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Does the Spectrum model accurately predict trends in adult mortality? Evaluation of model estimates using empirical data from a rural HIV community cohort study in north-western Tanzania.

Michael, D., Kanjala, C., Calvert, C., Pretorius, C., Wringe, A., Todd, J., Mtenga, B., Isingo, R., Zaba, B. and Urassa, M. (2014) Does the Spectrum model accurately predict trends in adult mortality? Evaluation of model estimates using empirical data from a rural HIV community cohort study in north-western Tanzania. Global health action, 7. p. 21783. ISSN 1654-9880

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Abstract

Introduction : Spectrum epidemiological models are used by UNAIDS to provide global, regional and national HIV estimates and projections, which are then used for evidence-based health planning for HIV services. However, there are no validations of the Spectrum model against empirical serological and mortality data from populations in sub-Saharan Africa. Methods : Serologic, demographic and verbal autopsy data have been regularly collected among over 30,000 residents in north-western Tanzania since 1994. Five-year age-specific mortality rates (ASMRs) per 1,000 person years and the probability of dying between 15 and 60 years of age (45Q15,) were calculated and compared with the Spectrum model outputs. Mortality trends by HIV status are shown for periods before the introduction of antiretroviral therapy (1994-1999, 2000-2005) and the first 5 years afterwards (2005-2009). Results : Among 30-34 year olds of both sexes, observed ASMRs per 1,000 person years were 13.33 (95% CI: 10.75-16.52) in the period 1994-1999, 11.03 (95% CI: 8.84-13.77) in 2000-2004, and 6.22 (95% CI; 4.75-8.15) in 2005-2009. Among the same age group, the ASMRs estimated by the Spectrum model were 10.55, 11.13 and 8.15 for the periods 1994-1999, 2000-2004 and 2005-2009, respectively. The cohort data, for both sexes combined, showed that the 45Q15 declined from 39% (95% CI: 27-55%) in 1994 to 22% (95% CI: 17-29%) in 2009, whereas the Spectrum model predicted a decline from 43% in 1994 to 37% in 2009. Conclusion : From 1994 to 2009, the observed decrease in ASMRs was steeper in younger age groups than that predicted by the Spectrum model, perhaps because the Spectrum model under-estimated the ASMRs in 30-34 year olds in 1994-99. However, the Spectrum model predicted a greater decrease in 45Q15 mortality than observed in the cohort, although the reasons for this over-estimate are unclear.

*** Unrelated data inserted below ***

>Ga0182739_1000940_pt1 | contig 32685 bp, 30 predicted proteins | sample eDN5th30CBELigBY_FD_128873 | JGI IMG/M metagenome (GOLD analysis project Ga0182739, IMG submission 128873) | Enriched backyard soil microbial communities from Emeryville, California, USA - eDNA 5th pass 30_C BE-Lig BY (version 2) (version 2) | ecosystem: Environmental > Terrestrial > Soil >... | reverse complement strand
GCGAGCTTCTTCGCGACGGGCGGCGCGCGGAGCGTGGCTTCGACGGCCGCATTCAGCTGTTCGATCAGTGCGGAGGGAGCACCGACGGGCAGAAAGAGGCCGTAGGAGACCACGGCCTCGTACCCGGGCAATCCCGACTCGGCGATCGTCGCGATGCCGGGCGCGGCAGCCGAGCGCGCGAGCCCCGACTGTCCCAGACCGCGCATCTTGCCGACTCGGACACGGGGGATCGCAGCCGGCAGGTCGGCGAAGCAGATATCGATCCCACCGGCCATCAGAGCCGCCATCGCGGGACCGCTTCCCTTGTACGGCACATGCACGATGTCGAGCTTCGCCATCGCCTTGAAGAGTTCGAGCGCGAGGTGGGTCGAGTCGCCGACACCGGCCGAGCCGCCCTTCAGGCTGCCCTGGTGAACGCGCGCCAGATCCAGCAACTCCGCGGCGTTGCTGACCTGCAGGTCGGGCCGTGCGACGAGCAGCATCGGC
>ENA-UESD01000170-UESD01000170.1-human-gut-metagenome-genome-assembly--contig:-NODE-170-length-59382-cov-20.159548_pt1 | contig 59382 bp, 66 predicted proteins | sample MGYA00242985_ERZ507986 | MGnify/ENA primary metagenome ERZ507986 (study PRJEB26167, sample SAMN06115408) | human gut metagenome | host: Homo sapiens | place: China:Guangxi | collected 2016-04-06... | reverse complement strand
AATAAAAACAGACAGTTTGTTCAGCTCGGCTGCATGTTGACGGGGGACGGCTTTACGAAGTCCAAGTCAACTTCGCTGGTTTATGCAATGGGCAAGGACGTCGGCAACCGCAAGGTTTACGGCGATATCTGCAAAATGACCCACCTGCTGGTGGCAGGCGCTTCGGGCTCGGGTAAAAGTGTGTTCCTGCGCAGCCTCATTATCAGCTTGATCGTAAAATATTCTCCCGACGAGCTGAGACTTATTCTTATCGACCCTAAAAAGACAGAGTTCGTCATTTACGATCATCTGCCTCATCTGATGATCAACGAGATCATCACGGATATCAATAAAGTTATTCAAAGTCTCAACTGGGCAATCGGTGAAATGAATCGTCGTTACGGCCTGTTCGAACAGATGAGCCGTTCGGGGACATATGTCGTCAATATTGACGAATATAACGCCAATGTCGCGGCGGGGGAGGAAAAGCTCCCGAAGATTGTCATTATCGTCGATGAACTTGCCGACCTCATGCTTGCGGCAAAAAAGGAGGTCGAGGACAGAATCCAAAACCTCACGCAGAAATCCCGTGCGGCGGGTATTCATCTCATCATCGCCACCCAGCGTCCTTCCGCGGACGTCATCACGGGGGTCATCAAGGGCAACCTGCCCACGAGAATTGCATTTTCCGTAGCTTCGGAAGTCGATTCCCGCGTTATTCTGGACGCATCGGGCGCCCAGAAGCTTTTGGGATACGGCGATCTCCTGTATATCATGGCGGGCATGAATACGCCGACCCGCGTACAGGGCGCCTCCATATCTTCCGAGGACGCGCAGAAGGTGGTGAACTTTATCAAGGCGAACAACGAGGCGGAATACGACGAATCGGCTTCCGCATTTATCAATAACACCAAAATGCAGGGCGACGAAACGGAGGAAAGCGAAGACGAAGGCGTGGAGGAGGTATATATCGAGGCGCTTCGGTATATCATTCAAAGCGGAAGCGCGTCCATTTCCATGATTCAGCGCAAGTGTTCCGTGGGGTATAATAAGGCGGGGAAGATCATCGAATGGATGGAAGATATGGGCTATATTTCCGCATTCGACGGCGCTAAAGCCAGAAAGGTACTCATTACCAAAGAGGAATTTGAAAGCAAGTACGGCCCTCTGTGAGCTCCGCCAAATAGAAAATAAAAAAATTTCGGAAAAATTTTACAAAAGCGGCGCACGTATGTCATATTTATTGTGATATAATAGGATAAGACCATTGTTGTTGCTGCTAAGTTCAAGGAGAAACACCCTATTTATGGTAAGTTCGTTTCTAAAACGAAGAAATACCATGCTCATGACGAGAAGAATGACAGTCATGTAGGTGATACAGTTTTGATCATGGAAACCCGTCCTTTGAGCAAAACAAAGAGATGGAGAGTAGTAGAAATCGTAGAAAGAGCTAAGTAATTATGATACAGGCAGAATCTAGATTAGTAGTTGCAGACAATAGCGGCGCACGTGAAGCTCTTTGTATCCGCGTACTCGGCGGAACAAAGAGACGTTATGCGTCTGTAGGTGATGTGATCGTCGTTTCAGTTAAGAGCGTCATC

Item Type: Article
Keywords: HIV, Adult mortality, Spectrum model,Serology, Demography, Verbal autopsy, Five years, Mortality rate.
Subjects: Health Systems > Surveillance, monitoring & evaluation
Divisions: National Institute for Medical Research
Depositing User: Mr Joseph Madata
Date Deposited: 12 Feb 2014 06:50
Last Modified: 12 Feb 2014 06:50
URI: http://ihi.eprints.org/id/eprint/2384

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